The Blues faced the Winnipeg Jets in the Central Division Semifinals, and that was an interesting series. The series was 2-2 after four games, and Game Five was tied late until Jaden Schwartz put one in with less than 20 seconds left. Blues won 3-2, and took Game Six to advance. The Central Division Final against the Dallas Stars went the maximum seven games, with Game Seven going to double overtime despite the Blues outshooting Dallas horrendously. I remember this so well; Ben Bishop was in net for Dallas, and he was standing on his head for the Stars, but received very little shot support. It looked like Dallas had a chance to steal it, but Pat Maroon (born in St. Louis) ended it barely over five minutes in to the fifth period.

The Blues faced off against the San Jose Sharks in the Western Conference Final, a rematch of the 2016 West Final. This series was known for the controversial ending to Game Three; it went to overtime, and the Sharks scored after a hand pass from Timo Meier was overlooked. The Sharks went up 2-1 after that victory, but that would be their last win, as the Blues would take the next three games to advance to the Stanley Cup Final for the first time in 49 years.

The Blues faced off against the Boston Bruins, the team who swept them back in 1970. They entered the 2019 Final with no wins in Cup Final games, but 0-12 would become 0-13 after the Blues lost Game One. However, Game Two went to overtime, and Carl Gunnarsson's goal (his only one of the 2019 playoffs) would give the Blues their first win in a Cup Final game. The series was 2-2 after four games, and Game Five went the Blues' way after a goal scored following a non-call against the Blues ended up being the game winner. The Blues failed to clinch the Cup at home in Game Six, but Game Seven was a different story. It was all Blues in the game at Boston, as they actually led 4-0 in the 3rd period. Jake DeBrusk ended the shutout, but that was it. The final ticks went off, and after 52 years of heartbreak and everything going wrong, the Blues did one big thing right.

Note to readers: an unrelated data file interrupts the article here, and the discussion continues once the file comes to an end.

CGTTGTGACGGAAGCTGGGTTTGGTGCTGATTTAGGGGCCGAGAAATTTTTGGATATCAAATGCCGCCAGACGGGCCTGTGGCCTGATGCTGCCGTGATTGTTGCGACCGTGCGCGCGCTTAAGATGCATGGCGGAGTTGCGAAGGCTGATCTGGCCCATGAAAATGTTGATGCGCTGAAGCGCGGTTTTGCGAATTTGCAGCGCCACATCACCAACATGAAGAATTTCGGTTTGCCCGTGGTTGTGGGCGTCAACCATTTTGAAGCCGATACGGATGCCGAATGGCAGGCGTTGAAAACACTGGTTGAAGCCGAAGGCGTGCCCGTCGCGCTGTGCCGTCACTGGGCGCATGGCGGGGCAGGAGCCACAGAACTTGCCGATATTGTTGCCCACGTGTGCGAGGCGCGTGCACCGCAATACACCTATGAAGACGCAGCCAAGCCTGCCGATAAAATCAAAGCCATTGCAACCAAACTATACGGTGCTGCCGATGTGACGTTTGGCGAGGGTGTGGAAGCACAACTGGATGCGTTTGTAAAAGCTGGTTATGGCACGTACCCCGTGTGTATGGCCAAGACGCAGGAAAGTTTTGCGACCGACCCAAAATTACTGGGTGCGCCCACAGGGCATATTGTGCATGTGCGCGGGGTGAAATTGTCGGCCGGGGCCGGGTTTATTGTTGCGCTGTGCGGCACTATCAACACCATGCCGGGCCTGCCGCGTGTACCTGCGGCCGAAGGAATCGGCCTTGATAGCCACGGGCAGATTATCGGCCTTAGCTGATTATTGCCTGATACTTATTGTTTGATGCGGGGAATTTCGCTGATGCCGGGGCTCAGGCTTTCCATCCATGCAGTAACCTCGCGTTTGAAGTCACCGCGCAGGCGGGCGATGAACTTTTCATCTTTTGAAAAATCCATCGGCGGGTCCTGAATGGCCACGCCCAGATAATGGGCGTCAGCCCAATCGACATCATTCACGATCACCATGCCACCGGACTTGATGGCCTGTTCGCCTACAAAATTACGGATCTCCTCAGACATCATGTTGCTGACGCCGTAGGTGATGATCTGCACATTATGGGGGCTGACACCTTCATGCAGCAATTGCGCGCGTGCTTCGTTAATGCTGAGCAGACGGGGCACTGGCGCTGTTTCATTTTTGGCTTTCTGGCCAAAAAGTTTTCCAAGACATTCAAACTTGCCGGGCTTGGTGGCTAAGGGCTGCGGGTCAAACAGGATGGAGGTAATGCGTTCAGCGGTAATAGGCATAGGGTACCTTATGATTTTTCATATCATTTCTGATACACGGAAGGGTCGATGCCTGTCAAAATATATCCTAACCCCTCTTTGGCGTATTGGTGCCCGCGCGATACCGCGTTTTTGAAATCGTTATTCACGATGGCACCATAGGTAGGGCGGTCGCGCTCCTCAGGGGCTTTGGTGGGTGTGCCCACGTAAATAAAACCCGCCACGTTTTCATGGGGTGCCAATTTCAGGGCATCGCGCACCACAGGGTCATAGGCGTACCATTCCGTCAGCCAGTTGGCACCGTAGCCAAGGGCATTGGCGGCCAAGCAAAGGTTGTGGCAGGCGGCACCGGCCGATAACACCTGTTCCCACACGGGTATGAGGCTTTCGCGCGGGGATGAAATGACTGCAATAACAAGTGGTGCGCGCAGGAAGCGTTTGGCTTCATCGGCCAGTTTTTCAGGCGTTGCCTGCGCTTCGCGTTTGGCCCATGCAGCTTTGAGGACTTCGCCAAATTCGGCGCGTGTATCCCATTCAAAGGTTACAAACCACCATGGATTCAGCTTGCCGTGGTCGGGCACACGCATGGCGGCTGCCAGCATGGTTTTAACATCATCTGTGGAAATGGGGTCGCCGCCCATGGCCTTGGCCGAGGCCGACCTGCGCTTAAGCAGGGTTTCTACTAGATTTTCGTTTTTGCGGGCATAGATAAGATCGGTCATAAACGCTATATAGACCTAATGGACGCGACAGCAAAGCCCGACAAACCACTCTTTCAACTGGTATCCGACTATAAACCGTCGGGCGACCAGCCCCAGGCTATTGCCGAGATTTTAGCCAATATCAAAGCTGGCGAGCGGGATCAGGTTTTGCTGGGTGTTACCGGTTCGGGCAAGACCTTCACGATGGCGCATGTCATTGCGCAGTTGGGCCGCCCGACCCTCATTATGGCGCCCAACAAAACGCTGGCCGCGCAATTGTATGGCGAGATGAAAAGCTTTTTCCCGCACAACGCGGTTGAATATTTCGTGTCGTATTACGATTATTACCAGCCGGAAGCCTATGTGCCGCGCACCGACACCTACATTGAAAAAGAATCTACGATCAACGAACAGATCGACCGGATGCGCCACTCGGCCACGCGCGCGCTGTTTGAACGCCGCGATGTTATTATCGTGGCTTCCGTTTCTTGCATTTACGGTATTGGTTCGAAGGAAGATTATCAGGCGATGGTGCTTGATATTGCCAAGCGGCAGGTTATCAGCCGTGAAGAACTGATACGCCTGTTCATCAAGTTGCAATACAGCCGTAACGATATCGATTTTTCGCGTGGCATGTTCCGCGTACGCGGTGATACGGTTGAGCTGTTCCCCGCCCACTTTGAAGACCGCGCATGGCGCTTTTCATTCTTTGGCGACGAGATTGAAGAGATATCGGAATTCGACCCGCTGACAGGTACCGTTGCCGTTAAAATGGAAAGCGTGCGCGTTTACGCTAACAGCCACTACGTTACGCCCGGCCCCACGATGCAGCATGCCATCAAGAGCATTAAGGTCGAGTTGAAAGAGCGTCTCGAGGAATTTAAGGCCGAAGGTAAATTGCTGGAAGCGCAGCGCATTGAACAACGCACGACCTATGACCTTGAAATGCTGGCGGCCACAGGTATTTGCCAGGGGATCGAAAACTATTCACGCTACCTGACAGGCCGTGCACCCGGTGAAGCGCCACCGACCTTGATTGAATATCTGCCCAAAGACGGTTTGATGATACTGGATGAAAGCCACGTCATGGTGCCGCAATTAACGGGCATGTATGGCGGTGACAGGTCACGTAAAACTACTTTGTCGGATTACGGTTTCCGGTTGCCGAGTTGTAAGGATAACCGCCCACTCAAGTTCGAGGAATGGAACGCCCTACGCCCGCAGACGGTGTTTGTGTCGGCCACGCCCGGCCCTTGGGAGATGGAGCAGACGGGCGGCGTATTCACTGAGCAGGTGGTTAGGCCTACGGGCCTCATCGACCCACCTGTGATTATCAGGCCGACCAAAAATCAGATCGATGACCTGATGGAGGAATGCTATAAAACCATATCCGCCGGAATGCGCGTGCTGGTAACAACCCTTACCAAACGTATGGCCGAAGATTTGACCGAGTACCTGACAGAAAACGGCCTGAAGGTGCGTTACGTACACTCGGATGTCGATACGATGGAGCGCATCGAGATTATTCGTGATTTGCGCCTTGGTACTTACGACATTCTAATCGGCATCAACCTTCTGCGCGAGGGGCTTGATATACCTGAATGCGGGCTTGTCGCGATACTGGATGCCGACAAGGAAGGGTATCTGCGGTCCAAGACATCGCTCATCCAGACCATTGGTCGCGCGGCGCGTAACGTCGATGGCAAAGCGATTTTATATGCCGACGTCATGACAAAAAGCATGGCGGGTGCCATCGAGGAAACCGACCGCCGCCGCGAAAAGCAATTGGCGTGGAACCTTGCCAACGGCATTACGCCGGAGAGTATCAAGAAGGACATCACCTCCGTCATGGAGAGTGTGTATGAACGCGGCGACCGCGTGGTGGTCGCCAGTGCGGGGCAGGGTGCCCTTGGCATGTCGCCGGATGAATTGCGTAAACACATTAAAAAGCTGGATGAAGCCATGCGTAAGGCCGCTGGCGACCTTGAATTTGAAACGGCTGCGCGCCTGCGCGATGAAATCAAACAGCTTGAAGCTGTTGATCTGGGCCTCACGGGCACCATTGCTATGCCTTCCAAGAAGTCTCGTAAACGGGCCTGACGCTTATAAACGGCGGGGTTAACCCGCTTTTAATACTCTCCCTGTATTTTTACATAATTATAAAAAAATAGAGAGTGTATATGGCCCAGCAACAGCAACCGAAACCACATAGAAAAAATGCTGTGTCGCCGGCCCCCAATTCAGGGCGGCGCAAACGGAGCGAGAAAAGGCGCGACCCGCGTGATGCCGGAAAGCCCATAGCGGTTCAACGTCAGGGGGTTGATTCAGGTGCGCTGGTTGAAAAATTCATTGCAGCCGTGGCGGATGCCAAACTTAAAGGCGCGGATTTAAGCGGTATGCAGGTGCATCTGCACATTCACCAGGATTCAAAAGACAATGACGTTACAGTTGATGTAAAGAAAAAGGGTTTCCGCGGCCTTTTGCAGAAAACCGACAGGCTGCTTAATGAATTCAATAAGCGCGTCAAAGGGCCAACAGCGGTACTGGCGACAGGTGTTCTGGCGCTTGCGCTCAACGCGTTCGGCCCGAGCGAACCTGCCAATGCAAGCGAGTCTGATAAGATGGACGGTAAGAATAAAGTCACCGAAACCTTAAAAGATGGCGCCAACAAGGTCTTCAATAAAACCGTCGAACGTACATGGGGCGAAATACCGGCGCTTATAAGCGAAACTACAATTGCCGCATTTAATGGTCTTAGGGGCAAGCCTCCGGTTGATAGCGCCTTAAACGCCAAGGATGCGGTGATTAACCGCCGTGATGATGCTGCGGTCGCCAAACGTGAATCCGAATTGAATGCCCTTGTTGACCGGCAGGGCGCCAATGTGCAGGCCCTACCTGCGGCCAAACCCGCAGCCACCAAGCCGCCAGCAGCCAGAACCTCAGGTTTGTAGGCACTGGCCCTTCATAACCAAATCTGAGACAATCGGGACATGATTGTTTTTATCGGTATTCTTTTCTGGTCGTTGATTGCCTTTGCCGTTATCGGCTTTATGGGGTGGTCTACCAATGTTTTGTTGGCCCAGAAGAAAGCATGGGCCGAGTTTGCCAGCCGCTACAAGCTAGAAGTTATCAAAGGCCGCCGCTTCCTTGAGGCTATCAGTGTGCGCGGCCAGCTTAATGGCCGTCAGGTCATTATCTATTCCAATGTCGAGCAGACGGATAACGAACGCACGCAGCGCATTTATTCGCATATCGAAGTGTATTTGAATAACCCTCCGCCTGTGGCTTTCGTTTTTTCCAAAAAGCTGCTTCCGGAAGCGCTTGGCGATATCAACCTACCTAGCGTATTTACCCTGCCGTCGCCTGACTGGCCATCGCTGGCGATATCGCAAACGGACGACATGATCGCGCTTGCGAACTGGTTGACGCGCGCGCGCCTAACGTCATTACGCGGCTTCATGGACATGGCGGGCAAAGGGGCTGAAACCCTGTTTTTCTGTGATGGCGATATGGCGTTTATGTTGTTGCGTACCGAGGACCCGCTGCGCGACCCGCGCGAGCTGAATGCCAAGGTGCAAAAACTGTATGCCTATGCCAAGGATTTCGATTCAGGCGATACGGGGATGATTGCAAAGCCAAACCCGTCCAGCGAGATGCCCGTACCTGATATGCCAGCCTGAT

Now, before I continue, I have to mention this:

All sports success stories have an interesting tidbit, and in the case of the 2018-19 St. Louis Blues, the tidbit came in the form of two words: Play Gloria. The soundtrack to the Blues' rags-to-riches latter half of their season was the memorable hit song, Gloria, performed by the late, great Laura Branigan. As the origin story goes, a few Blues players were at a sports bar watching the famous "Double Doink" NFC Wild Card Game, and Gloria was playing. One guy at the bar requested that the DJ continue to play the song, and the players decided to adopt the classic hit as a victory song. Sure enough, Gloria was played during their wins in the regular season and playoffs, and it became immensely popular in St. Louis once they ended up winning the Cup.

Ryan O'Reilly won the Conn Smythe Trophy; leading the team in points during the playoffs

The Blues clinched their first Stanley Cup in franchise history on June 12, 2019. I expected Jordan Binnington to capture the Conn Smythe Trophy, but the award ended up going to Ryan O'Reilly, who led the team in points with 23 (8 G/15 A). Jaden Schwartz led the team with 12 goals in the 2019 playoffs, while Vladimir Tarasenko (the team's regular season goals leader) scored 11 goals. Pat Maroon's double overtime winner against Dallas was one of only three he scored, and also, this was the first of three straight Stanley Cups he would win. Maroon ended up going to the Tampa Bay Lightning and won back-to-back Cups with that team, and fell two wins short of a fourth straight Cup in 2022.

The Blues were the oldest existing team to have never won a Stanley Cup, but with their 2019 championship, that unfortunate nod is now shared between the Buffalo Sabres and the Vancouver Canucks, who both began play in 1970. Hard to believe that in only four years, the Blues went from being in the penthouse to being in the outhouse. Playoff disappointments for three years, and this season has been so bad that they decided to just tear it down. At least they'll have 2019 to look back on, an absolutely amazing year that saw the Blues finally reach the top of the proverbial mountain after just over five decades of suffering.


About the Creator

Clyde E. Dawkins

I am an avid fan of sports and wrestling, and I've been a fan of female villains since the age of eight. Also into film and TV, especially Simpsons and Family Guy.

Feel free to follow my social media:

Twitter - Facebook - Tiktok - Instagram